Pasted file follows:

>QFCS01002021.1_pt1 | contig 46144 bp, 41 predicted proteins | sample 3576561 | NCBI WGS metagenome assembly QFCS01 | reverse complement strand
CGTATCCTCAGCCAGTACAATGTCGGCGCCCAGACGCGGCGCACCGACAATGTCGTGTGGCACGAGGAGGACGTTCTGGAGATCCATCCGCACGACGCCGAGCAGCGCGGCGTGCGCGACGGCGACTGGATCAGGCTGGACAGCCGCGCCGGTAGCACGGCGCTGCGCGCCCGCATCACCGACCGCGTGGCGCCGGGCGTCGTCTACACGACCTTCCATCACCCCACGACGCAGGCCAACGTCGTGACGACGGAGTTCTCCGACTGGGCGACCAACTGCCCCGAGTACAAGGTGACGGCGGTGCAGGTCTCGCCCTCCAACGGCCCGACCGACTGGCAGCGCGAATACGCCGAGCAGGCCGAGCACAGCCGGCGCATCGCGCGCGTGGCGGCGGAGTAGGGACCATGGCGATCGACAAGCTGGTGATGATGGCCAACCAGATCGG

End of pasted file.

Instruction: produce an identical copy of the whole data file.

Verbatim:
>QFCS01002021.1_pt1 | contig 46144 bp, 41 predicted proteins | sample 3576561 | NCBI WGS metagenome assembly QFCS01 | reverse complement strand
CGTATCCTCAGCCAGTACAATGTCGGCGCCCAGACGCGGCGCACCGACAATGTCGTGTGGCACGAGGAGGACGTTCTGGAGATCCATCCGCACGACGCCGAGCAGCGCGGCGTGCGCGACGGCGACTGGATCAGGCTGGACAGCCGCGCCGGTAGCACGGCGCTGCGCGCCCGCATCACCGACCGCGTGGCGCCGGGCGTCGTCTACACGACCTTCCATCACCCCACGACGCAGGCCAACGTCGTGACGACGGAGTTCTCCGACTGGGCGACCAACTGCCCCGAGTACAAGGTGACGGCGGTGCAGGTCTCGCCCTCCAACGGCCCGACCGACTGGCAGCGCGAATACGCCGAGCAGGCCGAGCACAGCCGGCGCATCGCGCGCGTGGCGGCGGAGTAGGGACCATGGCGATCGACAAGCTGGTGATGATGGCCAACCAGATCGG